The first DIY show I went to was a hardcore show in Cambridge, Massachusetts. It was hosted in a Veterans of Foreign Wars center.
There were kids that looked like they could beat the shit out of me, but who were all probably just as awkward as me. The masking tape on the floor was the only thing separating the bands from the audience, but the crowd wasn’t letting that hold them back.
I tried to wade in the middle of it all, but ended up getting pushed towards the front, where the bass amps would make my ears ring and my head throb.
It was amazing. I’d never been in an environment like that before. Coming from a small, sports focused town in the suburbs of Massachusetts, it was a whole new world.
DIY is exactly what you probably know it to be, a Do It Yourself mentality. Modern DIY culture manifests itself in people putting on shows in their basements, supporting local artists, and a strong community of people who appreciate loud music.
Those who have been a part of DIY scenes in other areas will often say the Burlington scene is underdeveloped. After a period of venue shutdowns that left an absence of places to play and an overabundance of bands, there’s been a revival in the scene.
New people are introduced to DIY every day, and new organizations are popping up to uplift the community, such as Friends + Family and Tuned In. People who are involved with these groups want to rebuild the scene, and with that comes a sense of duty to do it “right.” But, as this is a community based off of “Doing It Yourself,” there’s no exact right way to do it.
Creating these new spaces necessitates dialogue in our community, one that addresses difficult issues like sexual assault that may jeopardize the integrity of a space that is intended to be fun and inclusive.
It’s a familiar story: a person goes to a show, or a party or anywhere, and someone makes them feel uncomfortable or unsafe.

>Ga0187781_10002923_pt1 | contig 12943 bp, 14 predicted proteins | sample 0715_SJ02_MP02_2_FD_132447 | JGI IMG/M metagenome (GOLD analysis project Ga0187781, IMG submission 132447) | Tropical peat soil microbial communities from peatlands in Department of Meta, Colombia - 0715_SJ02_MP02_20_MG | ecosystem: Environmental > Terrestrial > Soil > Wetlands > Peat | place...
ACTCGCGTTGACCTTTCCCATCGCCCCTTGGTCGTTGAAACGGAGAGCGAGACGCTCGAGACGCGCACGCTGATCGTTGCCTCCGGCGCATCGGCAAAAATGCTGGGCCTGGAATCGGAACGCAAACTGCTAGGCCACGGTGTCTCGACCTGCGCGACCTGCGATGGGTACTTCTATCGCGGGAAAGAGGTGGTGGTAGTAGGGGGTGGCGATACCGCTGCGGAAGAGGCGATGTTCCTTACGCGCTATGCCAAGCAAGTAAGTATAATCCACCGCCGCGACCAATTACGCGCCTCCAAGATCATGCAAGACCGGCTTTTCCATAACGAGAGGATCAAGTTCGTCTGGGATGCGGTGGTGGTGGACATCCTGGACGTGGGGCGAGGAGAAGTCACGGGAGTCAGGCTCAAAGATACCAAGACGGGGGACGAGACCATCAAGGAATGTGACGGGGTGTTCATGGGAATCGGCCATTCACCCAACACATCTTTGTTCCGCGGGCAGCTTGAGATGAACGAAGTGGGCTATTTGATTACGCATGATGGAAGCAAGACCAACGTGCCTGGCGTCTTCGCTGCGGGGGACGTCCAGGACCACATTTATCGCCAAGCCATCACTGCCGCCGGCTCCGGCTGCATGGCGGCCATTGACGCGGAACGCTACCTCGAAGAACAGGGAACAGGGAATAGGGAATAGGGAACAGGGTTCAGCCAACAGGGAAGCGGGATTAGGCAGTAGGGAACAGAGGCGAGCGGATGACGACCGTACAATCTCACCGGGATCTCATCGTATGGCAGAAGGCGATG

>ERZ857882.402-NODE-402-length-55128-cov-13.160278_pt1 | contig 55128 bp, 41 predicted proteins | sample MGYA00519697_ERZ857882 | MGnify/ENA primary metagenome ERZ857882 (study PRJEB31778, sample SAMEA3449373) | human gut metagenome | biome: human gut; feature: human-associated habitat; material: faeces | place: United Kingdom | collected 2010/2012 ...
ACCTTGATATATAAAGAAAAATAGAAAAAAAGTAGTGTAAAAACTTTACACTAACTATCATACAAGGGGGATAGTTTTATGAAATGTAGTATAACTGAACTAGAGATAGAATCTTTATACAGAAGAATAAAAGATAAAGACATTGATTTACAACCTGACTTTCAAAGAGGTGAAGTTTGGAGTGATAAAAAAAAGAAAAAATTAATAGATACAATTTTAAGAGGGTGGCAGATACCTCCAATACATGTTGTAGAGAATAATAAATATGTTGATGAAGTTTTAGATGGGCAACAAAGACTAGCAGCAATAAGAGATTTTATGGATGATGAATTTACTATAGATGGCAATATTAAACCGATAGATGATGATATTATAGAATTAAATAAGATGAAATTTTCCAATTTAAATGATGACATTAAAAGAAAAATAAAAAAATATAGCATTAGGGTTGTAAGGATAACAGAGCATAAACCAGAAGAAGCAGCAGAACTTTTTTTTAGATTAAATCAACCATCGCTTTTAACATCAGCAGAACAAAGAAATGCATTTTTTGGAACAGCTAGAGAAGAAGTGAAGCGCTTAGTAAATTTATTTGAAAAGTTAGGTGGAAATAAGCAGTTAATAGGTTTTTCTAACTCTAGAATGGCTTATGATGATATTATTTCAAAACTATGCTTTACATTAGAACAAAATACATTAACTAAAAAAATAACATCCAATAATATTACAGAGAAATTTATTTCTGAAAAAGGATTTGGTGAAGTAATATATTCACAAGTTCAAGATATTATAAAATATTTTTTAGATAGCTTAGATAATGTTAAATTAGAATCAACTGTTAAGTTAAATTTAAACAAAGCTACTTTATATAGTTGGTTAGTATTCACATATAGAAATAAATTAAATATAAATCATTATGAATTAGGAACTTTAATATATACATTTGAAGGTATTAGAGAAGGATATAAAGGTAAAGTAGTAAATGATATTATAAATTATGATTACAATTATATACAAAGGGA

Sophomore Kenzie Hines is a member of the DIY scene; she attends shows regularly and is familiar with some of the bands.
The UVM Cross Country house is “a place notorious for sketchy dudes,” according to Hines.
“It was more mellow that night, and people weren’t really moshing that hard,” she said. “I had plenty of space but this guy really scooted to me.”
“He came up from behind me and was like, ‘Hey, I’m Henry,’ and then he put one hand in my back pocket and one hand on my left breast.”
She said he leaned into her and ground his pelvis into her, without her consent.
“At that moment I was tired; I was trying to dance,” Hines said. “It’s like, if you want to dance with me, ask — I might say yeah,” she said. “I just hate being on that defense when I’m trying to have fun. It’s almost like I’ve been trained to be constantly aware.”
Senior Aaron Lucci declined to comment on behalf of the Cross Country house.
Mariel DiMidio, a junior who co-runs the popular DIY collective Friends + Family, agrees that it feels like everyone has to go through this “training.”
“When you are raised as a man, these codes of masculinity just completely ignore body language,” she said. “I feel like because men are not educated in emotional intelligence as women are, they’re missing this important training.”
Friends + Family is volunteer-run and intended to be a “space for the artists that are noisy, loud, avant-garde, goofy and generally out of the norm,” according to their Facebook page.